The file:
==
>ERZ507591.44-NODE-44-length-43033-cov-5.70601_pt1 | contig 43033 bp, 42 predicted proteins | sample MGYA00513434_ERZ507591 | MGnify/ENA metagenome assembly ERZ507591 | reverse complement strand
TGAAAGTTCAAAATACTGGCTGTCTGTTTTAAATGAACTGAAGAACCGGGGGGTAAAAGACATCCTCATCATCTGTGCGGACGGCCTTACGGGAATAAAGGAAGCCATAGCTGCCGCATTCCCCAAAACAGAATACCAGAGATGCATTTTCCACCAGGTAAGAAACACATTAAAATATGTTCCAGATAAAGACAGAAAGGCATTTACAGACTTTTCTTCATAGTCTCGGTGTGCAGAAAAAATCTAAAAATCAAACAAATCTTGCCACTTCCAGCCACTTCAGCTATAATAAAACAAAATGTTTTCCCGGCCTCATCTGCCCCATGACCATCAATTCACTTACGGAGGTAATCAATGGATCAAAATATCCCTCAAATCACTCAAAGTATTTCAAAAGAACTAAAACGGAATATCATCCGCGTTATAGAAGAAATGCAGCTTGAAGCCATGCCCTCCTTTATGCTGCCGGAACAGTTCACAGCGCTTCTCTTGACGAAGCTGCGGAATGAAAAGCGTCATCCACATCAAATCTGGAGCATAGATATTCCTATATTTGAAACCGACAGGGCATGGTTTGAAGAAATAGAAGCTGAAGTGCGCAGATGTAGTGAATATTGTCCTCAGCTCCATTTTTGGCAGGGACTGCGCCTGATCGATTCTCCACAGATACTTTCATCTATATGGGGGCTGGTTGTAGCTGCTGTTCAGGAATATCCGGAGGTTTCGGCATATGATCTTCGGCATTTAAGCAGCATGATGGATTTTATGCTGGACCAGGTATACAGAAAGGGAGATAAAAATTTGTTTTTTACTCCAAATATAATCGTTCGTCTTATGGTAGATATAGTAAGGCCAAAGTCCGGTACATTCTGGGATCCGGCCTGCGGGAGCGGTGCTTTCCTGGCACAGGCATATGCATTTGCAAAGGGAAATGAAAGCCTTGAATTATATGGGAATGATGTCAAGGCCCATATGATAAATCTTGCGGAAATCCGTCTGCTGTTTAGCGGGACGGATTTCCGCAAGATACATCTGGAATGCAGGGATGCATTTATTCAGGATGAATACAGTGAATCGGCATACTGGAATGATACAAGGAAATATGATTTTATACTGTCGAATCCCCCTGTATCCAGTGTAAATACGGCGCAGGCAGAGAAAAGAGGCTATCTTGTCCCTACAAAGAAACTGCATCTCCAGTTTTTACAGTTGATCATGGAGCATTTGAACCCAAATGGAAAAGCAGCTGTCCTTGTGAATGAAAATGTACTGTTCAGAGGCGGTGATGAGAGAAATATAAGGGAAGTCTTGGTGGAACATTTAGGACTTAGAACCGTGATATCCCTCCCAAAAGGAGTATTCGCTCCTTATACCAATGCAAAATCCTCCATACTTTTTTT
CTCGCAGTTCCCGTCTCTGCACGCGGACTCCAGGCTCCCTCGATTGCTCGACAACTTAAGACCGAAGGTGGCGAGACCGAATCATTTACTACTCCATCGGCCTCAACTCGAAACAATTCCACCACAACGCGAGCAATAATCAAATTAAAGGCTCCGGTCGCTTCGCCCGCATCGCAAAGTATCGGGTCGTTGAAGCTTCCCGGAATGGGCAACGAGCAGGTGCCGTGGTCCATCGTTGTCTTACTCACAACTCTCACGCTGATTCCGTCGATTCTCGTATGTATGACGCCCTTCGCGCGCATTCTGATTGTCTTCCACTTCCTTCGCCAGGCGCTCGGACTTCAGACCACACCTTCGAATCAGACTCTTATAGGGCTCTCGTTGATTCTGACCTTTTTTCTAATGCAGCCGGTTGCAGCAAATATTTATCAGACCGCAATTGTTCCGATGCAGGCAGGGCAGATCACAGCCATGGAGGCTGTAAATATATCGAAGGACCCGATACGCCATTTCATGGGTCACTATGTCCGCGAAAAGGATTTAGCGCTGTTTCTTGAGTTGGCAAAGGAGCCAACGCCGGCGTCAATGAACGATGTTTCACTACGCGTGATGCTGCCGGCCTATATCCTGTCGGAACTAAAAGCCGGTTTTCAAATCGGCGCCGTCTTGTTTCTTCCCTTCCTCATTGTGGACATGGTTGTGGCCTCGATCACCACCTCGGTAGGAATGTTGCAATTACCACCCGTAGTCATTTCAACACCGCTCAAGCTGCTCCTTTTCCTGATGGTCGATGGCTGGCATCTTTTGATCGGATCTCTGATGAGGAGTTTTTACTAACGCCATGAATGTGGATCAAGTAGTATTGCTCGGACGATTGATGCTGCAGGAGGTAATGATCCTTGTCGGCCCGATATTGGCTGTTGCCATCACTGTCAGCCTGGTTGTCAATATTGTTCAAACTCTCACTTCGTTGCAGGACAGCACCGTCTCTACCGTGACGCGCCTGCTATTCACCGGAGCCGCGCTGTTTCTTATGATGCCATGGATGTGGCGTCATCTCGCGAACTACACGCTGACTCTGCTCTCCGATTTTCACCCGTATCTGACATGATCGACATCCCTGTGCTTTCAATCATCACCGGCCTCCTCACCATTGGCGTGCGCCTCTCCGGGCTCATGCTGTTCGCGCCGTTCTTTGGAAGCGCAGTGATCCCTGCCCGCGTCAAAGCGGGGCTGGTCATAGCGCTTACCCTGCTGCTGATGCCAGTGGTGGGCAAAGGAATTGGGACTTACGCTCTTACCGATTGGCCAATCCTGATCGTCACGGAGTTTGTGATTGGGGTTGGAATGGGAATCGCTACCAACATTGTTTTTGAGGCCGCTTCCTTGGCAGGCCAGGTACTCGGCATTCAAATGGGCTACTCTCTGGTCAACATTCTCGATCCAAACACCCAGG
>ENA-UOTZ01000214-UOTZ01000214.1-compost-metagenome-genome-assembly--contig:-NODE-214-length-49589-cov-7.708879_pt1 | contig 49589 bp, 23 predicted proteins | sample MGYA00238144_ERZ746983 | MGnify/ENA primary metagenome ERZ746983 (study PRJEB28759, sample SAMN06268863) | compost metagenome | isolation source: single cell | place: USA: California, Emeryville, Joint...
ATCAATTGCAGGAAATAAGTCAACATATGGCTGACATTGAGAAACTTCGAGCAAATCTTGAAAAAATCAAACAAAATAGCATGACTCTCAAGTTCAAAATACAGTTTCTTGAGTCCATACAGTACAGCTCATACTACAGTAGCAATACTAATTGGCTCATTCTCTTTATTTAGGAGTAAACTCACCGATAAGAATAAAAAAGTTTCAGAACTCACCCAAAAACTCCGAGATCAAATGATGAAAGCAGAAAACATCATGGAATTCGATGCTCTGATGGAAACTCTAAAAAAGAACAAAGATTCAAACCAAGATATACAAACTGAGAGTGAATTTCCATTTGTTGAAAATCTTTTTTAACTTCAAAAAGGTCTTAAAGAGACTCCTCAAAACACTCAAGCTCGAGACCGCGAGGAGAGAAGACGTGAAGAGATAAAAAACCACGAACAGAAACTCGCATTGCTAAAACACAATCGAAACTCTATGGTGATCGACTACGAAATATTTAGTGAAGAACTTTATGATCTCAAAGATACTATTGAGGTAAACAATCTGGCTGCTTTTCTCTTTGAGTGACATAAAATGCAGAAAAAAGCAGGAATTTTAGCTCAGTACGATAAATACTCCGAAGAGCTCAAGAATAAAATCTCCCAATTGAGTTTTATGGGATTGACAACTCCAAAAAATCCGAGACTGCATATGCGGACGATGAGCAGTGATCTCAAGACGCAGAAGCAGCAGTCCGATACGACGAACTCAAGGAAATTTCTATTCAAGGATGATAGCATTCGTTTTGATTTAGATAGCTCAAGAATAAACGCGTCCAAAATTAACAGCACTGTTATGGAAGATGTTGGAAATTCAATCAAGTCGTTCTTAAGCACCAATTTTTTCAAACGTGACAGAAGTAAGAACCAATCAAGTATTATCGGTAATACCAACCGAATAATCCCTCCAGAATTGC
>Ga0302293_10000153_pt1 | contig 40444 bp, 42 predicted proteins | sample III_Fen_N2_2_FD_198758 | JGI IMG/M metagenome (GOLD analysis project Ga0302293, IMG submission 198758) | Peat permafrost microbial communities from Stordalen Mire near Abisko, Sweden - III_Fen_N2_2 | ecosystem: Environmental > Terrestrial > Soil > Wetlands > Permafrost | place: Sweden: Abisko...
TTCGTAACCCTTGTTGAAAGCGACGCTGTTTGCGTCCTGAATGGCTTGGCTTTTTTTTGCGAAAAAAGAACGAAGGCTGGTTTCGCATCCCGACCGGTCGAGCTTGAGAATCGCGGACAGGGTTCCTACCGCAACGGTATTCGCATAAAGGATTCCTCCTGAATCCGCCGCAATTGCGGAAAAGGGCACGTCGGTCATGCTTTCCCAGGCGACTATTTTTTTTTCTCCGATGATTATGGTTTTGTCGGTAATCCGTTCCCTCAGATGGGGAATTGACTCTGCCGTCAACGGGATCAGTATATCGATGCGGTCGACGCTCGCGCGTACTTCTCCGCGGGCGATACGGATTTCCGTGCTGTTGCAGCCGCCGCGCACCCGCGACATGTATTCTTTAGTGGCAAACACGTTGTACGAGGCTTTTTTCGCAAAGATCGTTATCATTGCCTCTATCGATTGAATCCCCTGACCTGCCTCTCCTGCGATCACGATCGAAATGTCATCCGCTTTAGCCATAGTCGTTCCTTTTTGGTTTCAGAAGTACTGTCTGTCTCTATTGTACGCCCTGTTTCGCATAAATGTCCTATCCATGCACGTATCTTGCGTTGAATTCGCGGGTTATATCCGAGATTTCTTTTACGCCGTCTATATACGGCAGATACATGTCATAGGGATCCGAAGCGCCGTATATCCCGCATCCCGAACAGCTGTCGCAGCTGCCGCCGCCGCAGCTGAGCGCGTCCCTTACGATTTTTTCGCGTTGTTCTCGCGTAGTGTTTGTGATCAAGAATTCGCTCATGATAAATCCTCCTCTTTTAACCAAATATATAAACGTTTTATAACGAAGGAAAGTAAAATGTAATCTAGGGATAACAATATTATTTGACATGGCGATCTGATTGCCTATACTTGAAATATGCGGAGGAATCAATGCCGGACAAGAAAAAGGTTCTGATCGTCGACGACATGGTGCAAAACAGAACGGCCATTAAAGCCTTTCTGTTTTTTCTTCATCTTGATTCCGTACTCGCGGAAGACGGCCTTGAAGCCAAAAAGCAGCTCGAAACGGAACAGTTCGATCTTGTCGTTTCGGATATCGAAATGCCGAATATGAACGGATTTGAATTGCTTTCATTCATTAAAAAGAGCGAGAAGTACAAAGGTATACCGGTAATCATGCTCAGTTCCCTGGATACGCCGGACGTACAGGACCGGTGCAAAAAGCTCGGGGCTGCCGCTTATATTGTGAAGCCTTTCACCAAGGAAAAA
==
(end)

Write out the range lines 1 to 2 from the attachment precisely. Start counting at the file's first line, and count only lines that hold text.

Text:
>ERZ507591.44-NODE-44-length-43033-cov-5.70601_pt1 | contig 43033 bp, 42 predicted proteins | sample MGYA00513434_ERZ507591 | MGnify/ENA metagenome assembly ERZ507591 | reverse complement strand
TGAAAGTTCAAAATACTGGCTGTCTGTTTTAAATGAACTGAAGAACCGGGGGGTAAAAGACATCCTCATCATCTGTGCGGACGGCCTTACGGGAATAAAGGAAGCCATAGCTGCCGCATTCCCCAAAACAGAATACCAGAGATGCATTTTCCACCAGGTAAGAAACACATTAAAATATGTTCCAGATAAAGACAGAAAGGCATTTACAGACTTTTCTTCATAGTCTCGGTGTGCAGAAAAAATCTAAAAATCAAACAAATCTTGCCACTTCCAGCCACTTCAGCTATAATAAAACAAAATGTTTTCCCGGCCTCATCTGCCCCATGACCATCAATTCACTTACGGAGGTAATCAATGGATCAAAATATCCCTCAAATCACTCAAAGTATTTCAAAAGAACTAAAACGGAATATCATCCGCGTTATAGAAGAAATGCAGCTTGAAGCCATGCCCTCCTTTATGCTGCCGGAACAGTTCACAGCGCTTCTCTTGACGAAGCTGCGGAATGAAAAGCGTCATCCACATCAAATCTGGAGCATAGATATTCCTATATTTGAAACCGACAGGGCATGGTTTGAAGAAATAGAAGCTGAAGTGCGCAGATGTAGTGAATATTGTCCTCAGCTCCATTTTTGGCAGGGACTGCGCCTGATCGATTCTCCACAGATACTTTCATCTATATGGGGGCTGGTTGTAGCTGCTGTTCAGGAATATCCGGAGGTTTCGGCATATGATCTTCGGCATTTAAGCAGCATGATGGATTTTATGCTGGACCAGGTATACAGAAAGGGAGATAAAAATTTGTTTTTTACTCCAAATATAATCGTTCGTCTTATGGTAGATATAGTAAGGCCAAAGTCCGGTACATTCTGGGATCCGGCCTGCGGGAGCGGTGCTTTCCTGGCACAGGCATATGCATTTGCAAAGGGAAATGAAAGCCTTGAATTATATGGGAATGATGTCAAGGCCCATATGATAAATCTTGCGGAAATCCGTCTGCTGTTTAGCGGGACGGATTTCCGCAAGATACATCTGGAATGCAGGGATGCATTTATTCAGGATGAATACAGTGAATCGGCATACTGGAATGATACAAGGAAATATGATTTTATACTGTCGAATCCCCCTGTATCCAGTGTAAATACGGCGCAGGCAGAGAAAAGAGGCTATCTTGTCCCTACAAAGAAACTGCATCTCCAGTTTTTACAGTTGATCATGGAGCATTTGAACCCAAATGGAAAAGCAGCTGTCCTTGTGAATGAAAATGTACTGTTCAGAGGCGGTGATGAGAGAAATATAAGGGAAGTCTTGGTGGAACATTTAGGACTTAGAACCGTGATATCCCTCCCAAAAGGAGTATTCGCTCCTTATACCAATGCAAAATCCTCCATACTTTTTTT